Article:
freshman Celia Long tells the story behind her five tattoos – The Elm

freshman Celia Long tells the story behind her five tattoos – The Elm


By Mikayla Silcox

Elm Staff Writer

If you look closely, Washington College has a tattoo culture hidden just under the surface. The various tattoos of WC students attest to the freedom of expression that WC prides itself on.

Freshman Celia Long has five unique tattoos, each with a unique story.

On March 18, 2022, Long received her newest tattoo — a testament to her love for musician Harry Styles. Above her elbow sits a replica of the moth tattoo that Styles has on his stomach.

Not only is the tattoo a statement piece, but it represents the impact that Styles, who Long has looked up to since age eight, has on her life.

“Harry practices and preaches choosing love, treating people with kindness, and being yourself, which I’m reminded of whenever I see my tattoo,” Long said.

Long feels that she can immediately bond with others who recognize the tattoo, as they likely feel just as connected to Styles as she does.

This eye-catching “permanent accessory” is not the end of the work done on Long’s arms; she has two self-inked stick-and-poke tattoos on her hands.

She also has a matching tattoo with her mother — a large heart hugging a smaller one. The idea for this tattoo came from Styles’ song “Sweet Creature,” in which he sings, “two hearts in one home.”

On Long’s left arm, she has “xoxo” written in her grandmother’s handwriting to replicate how she signs Long’s birthday cards.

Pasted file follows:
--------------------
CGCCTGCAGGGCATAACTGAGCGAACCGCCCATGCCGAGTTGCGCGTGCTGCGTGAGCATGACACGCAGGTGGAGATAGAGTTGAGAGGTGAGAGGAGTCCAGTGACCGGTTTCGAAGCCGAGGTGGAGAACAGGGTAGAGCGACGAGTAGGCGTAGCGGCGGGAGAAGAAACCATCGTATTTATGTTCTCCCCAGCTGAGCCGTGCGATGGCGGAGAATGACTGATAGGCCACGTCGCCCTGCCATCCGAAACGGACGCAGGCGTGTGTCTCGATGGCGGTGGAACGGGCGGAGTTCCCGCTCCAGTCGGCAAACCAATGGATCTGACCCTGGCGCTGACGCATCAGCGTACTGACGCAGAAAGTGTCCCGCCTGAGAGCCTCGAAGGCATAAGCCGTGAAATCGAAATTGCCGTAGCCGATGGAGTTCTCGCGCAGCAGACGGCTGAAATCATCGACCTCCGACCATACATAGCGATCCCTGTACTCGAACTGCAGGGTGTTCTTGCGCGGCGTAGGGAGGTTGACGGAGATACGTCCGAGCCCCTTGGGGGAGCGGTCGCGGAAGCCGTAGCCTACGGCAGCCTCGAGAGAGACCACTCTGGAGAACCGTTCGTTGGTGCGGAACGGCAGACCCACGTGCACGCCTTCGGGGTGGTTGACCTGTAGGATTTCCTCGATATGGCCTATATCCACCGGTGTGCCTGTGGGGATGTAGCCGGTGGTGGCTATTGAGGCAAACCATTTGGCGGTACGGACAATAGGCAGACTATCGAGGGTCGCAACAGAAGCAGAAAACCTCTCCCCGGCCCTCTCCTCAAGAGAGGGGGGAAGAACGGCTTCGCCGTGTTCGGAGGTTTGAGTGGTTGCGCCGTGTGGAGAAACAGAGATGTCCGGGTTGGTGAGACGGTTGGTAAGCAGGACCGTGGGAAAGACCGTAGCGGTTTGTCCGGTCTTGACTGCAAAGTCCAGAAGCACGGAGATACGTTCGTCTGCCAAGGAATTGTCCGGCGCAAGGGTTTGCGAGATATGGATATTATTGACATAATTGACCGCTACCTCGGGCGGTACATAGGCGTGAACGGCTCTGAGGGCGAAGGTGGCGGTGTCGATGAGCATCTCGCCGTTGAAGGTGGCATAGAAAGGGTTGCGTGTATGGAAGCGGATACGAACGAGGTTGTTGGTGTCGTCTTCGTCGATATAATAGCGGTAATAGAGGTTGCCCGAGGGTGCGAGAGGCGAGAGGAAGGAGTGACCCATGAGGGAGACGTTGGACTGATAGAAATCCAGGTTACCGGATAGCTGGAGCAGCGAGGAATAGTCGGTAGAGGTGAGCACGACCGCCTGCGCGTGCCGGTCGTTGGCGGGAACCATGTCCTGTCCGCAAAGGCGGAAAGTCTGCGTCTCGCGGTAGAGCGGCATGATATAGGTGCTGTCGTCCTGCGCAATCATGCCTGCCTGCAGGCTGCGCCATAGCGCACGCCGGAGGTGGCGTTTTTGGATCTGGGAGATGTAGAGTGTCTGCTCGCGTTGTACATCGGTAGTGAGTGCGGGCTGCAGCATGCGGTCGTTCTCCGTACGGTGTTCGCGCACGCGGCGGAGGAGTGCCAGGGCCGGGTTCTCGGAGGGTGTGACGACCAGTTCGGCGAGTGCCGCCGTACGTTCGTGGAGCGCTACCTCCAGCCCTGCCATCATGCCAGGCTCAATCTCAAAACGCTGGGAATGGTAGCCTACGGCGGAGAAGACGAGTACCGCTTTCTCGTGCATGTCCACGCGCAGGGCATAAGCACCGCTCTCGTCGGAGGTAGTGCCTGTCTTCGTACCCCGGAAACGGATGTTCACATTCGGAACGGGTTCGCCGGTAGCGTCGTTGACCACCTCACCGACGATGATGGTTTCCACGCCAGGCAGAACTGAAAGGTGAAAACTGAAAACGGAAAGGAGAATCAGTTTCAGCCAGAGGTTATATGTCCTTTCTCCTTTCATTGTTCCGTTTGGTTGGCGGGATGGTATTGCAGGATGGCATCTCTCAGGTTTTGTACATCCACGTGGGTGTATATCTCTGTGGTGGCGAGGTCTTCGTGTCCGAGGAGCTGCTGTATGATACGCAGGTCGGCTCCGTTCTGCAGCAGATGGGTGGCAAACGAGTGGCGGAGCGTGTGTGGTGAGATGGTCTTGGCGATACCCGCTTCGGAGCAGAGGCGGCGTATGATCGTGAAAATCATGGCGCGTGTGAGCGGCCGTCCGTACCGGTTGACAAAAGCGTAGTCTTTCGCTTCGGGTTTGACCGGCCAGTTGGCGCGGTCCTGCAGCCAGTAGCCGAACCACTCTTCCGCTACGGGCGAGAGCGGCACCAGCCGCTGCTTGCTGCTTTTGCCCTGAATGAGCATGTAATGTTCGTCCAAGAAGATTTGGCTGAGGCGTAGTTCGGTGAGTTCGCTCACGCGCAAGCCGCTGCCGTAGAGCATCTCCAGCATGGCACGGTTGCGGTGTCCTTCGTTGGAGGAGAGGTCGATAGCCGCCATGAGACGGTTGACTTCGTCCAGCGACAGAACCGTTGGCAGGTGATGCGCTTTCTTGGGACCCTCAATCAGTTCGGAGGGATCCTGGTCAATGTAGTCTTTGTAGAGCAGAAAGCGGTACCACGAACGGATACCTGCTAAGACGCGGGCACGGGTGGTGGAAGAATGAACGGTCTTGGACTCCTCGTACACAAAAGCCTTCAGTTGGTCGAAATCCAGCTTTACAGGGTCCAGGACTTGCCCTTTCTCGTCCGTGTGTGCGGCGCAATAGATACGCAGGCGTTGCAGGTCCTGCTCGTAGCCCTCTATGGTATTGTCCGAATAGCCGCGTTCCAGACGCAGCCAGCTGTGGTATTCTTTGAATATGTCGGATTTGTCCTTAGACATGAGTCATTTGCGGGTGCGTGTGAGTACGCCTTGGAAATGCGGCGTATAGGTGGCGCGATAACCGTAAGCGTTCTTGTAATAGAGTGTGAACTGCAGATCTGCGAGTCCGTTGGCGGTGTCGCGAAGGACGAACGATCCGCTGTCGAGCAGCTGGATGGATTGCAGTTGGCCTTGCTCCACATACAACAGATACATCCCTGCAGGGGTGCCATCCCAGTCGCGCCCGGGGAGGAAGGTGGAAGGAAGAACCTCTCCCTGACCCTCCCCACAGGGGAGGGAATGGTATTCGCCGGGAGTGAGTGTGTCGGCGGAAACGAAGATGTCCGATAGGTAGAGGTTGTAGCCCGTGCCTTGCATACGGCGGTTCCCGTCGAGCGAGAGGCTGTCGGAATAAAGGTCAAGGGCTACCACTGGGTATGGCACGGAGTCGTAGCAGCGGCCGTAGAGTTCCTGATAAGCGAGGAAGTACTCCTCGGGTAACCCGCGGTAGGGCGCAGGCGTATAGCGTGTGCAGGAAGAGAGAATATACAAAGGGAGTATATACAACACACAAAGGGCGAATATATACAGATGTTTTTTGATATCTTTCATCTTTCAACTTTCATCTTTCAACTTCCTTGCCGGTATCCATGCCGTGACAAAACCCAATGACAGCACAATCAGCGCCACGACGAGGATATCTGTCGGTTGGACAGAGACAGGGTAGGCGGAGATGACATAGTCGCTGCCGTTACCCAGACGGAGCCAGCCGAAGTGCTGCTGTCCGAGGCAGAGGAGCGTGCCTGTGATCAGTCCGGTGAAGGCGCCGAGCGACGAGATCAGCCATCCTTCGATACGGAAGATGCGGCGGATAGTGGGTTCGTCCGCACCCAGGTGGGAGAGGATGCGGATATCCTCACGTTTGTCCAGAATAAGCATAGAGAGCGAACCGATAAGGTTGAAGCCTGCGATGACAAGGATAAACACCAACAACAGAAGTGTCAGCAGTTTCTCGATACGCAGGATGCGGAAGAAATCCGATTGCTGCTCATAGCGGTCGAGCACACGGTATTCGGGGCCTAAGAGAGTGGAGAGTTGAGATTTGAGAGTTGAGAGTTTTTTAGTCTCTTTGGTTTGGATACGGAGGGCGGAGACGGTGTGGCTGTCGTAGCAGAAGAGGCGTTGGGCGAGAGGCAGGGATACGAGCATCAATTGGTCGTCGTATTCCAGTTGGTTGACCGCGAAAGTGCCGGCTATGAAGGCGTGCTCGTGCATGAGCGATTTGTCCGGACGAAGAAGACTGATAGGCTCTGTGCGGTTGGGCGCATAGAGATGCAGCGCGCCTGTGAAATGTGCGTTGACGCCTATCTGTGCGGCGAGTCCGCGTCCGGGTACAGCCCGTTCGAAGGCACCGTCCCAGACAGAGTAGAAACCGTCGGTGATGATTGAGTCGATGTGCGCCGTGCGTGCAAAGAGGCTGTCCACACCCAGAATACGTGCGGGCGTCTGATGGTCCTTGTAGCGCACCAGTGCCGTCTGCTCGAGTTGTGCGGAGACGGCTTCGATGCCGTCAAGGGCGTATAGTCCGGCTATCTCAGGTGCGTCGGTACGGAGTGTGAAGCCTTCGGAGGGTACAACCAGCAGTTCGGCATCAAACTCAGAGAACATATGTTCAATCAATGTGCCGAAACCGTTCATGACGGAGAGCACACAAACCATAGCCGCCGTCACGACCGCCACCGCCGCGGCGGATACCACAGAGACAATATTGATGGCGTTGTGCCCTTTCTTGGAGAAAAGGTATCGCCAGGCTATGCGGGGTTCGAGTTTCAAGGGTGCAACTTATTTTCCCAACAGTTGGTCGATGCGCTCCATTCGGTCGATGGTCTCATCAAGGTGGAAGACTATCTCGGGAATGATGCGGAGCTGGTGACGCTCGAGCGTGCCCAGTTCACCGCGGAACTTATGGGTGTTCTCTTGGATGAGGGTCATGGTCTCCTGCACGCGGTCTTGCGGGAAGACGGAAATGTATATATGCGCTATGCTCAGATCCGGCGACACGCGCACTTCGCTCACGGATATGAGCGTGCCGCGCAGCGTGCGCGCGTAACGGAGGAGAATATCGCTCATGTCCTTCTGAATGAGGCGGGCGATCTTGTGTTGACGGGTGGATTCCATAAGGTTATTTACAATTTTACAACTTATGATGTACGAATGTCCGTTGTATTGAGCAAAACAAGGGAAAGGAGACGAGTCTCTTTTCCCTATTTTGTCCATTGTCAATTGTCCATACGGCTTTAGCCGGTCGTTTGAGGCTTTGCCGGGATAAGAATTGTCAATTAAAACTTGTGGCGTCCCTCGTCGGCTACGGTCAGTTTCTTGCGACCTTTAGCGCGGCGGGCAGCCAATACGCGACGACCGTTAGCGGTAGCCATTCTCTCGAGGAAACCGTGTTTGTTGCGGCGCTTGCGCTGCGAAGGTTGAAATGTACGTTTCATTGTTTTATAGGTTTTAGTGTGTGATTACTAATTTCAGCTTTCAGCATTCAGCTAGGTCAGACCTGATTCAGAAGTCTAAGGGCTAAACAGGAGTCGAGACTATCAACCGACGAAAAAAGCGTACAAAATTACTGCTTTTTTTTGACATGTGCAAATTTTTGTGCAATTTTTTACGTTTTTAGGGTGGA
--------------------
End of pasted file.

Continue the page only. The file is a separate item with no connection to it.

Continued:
While many view tattoos as art, some see them as unprofessional. Oftentimes, older generations warn adolescents that they will regret their tattoos. Long says that this belief is outdated.

“The world is progressing and becoming more accepting of how people choose to present themselves. I’ve already held a job with all of my tattoos, and I’m sure by the time I find a career it will matter even less than it does now,” she said. “They can worry about their own bodies.”

These five tattoos are not the end of Long’s journey.

“I have an entire notes app list full of ideas, and I’m planning on getting another when I go home over winter break,” she said.

Ultimately, Long hopes that through her own tattoos, others are inspired to express themselves through art.

Photo courtesy of Mikayla Silcox.

Photo caption: Freshman Celia Long views her tattoos as a form of self-expression in which she can celebrate her beliefs, interests, and loved ones.


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